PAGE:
Ooh, this is a bit of a hot potato at the moment, and there are numerous debates raging across the internet as I type this. Should you allow your guests to photograph your ceremony with their phones and iPads, or should they be focusing on being in the moment and sharing your special day?
Let’s face it, everyone has a smartphone or tablet these days, and the wonderful thing about these devices is that it allows people to indulge in and enjoy photography on a scale not witnessed before. There’s no need to plug your phone into your computer to download the photos; simply share them across your favourite social network with all your friends and family. I love my smartphone too, as it means that when I’m out and about I can leave all my cumbersome DSLR equipment at home and wander about snapping to my heart’s content.
As you can see from the links above, there’s a growing trend for couples requesting that their weddings are unplugged. So what exactly is an unplugged wedding? It’s where guests switch off and put away their phones / tablets, and enjoy the ceremony without viewing it via a small screen.
To be honest, I’m slightly torn on the subject. It’s not my job to tell couples that all their guests should put their devices away and be present in the moment, but there are a few things you should be aware of if your guests are allowed to take photographs:
Weddings are all about emotions
It’s difficult to truly appreciate the love and joy of a ceremony when you’re ensconced behind a screen and trying to take a photograph (leave that to me, I’ve got you covered). Heck, there are even times when I put the camera down to take in the moment (don’t worry, I make sure all the important photographs are captured first, but it’s definitely nice to share in the emotion of the day from time to time and to remember exactly why we’re all there).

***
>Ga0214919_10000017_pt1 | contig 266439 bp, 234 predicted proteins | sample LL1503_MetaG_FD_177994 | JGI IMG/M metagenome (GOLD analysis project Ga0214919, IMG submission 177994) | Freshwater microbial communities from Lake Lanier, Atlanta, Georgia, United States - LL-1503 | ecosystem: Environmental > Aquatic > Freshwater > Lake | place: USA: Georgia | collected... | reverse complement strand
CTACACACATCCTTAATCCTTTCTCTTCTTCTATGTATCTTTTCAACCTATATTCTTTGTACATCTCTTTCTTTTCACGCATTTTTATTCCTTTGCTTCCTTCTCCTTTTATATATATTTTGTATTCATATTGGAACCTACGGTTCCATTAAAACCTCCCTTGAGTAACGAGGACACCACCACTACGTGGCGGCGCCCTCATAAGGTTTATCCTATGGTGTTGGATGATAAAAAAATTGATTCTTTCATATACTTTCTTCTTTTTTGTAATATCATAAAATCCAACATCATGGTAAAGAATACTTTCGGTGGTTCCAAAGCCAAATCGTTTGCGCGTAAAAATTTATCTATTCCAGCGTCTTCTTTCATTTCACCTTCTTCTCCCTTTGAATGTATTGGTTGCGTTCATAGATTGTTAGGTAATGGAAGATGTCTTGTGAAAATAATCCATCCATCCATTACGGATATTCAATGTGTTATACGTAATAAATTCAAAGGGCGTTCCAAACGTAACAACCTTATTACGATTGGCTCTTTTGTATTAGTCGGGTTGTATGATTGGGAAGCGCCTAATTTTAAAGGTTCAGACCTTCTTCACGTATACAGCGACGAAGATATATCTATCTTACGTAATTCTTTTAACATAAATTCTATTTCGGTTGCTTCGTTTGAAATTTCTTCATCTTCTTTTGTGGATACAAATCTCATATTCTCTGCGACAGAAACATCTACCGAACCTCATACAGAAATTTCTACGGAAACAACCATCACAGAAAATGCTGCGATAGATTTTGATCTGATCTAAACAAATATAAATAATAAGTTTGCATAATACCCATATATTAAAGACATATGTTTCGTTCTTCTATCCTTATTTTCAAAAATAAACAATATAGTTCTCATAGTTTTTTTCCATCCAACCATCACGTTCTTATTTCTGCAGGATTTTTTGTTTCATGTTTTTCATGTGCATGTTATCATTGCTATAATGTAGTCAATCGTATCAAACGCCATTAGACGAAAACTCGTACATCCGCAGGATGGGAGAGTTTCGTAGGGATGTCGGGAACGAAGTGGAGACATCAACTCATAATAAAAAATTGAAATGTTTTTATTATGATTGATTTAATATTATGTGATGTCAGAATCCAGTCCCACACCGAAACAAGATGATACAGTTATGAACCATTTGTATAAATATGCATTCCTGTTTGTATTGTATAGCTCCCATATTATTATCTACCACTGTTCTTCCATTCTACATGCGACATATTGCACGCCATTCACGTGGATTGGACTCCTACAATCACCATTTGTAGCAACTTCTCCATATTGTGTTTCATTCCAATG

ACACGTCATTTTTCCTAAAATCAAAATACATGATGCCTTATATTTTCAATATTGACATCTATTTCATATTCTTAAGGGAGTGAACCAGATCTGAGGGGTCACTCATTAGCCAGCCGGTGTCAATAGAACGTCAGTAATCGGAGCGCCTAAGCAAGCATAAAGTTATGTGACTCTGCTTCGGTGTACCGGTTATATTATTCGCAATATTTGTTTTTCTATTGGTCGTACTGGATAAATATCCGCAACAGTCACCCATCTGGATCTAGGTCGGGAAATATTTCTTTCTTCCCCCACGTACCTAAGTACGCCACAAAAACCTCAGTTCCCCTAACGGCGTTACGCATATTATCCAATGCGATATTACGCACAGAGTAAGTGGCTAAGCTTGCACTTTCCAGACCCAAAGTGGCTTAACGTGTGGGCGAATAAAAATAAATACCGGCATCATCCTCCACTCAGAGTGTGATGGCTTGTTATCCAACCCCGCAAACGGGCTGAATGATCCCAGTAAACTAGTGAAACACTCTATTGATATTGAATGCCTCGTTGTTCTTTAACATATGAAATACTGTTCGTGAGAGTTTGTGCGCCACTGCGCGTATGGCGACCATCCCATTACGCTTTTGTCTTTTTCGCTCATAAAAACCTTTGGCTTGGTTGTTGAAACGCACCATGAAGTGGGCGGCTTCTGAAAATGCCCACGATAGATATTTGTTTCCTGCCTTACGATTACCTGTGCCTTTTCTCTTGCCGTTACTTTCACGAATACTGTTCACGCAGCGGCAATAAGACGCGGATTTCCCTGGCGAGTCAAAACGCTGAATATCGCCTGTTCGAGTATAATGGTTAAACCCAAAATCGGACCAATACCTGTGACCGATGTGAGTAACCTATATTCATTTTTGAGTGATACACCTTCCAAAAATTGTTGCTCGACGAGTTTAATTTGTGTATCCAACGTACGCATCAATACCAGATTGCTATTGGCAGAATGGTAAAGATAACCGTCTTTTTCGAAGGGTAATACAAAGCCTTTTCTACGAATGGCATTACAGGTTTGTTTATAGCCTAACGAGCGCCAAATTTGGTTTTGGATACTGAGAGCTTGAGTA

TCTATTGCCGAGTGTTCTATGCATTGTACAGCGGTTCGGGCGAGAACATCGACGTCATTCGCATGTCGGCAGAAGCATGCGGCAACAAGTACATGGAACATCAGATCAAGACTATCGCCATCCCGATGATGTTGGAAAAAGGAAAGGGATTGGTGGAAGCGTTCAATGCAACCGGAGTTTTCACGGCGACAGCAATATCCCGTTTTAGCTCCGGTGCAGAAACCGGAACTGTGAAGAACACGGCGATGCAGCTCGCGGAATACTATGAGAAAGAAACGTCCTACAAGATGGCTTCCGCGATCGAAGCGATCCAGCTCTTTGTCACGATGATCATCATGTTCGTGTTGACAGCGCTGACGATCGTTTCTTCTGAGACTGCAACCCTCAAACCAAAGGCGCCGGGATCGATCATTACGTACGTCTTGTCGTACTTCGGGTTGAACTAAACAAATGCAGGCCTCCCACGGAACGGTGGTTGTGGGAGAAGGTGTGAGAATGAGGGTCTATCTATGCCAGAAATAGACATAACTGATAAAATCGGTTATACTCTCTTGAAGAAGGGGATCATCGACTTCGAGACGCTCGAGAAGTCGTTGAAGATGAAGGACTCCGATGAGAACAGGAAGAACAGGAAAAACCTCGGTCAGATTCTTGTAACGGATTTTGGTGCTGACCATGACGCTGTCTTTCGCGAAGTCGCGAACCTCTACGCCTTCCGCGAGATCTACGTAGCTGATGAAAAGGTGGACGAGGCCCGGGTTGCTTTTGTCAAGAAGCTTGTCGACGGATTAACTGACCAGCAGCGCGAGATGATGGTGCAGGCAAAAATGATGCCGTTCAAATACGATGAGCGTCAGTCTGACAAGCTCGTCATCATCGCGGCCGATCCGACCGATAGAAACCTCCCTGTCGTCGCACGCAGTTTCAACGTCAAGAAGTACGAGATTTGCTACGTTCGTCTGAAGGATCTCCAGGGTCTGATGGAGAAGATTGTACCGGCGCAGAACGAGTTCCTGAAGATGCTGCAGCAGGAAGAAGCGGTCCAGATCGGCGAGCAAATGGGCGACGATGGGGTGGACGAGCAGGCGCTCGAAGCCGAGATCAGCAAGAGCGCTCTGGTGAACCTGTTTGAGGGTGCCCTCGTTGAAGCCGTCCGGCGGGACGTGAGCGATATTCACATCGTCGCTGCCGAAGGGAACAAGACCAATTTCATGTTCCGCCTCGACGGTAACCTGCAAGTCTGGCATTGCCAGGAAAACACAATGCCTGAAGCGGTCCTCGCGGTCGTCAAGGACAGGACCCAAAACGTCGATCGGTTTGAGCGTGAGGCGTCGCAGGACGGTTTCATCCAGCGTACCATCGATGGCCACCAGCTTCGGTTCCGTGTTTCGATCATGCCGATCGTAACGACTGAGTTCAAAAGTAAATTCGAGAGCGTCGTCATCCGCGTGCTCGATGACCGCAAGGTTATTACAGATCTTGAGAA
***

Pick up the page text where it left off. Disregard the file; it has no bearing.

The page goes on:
Smartphone photos will be the first wedding photos you’ll see
As good as smartphones and tablet cameras are, they’re definitely not designed (or capable) of taking sharp, well exposed photos in a dark church. Do you really want the first photographs of your wedding to be dark, blurred and underexposed, especially when they’re being shared to thousands of people on social media?
Your professional wedding photos may be compromised
Picture the scene: you’ve been pronounced husband and wife, and you’re gleefully walking back down the aisle smiling at all your family and friends. I’m standing at the back of the church capturing these emotions as you walk towards me, and from out of nowhere Uncle Simon lurches out into the aisle with his phone and completely blocks my view. I like to think I’m a very good photographer and the equipment I use is state of the art, but even I or my gear is unable to see through people. What should be one of the most joyous photographs of the day has now been ruined, although I will have a super-sharp, beautifully exposed photo of the back of Uncle Simon’s head.
It’s a difficult one, I’ll have to admit. As you can see from the photographs in this post, some great moments can be captured of people photographing your wedding on their phones. It’s a free world and it’s certainly not up to me to tell you whether you should or shouldn’t contemplate having an unplugged wedding. Just be aware of the caveats above, and that your overriding memory of the day might be the back of Uncle Simon’s head.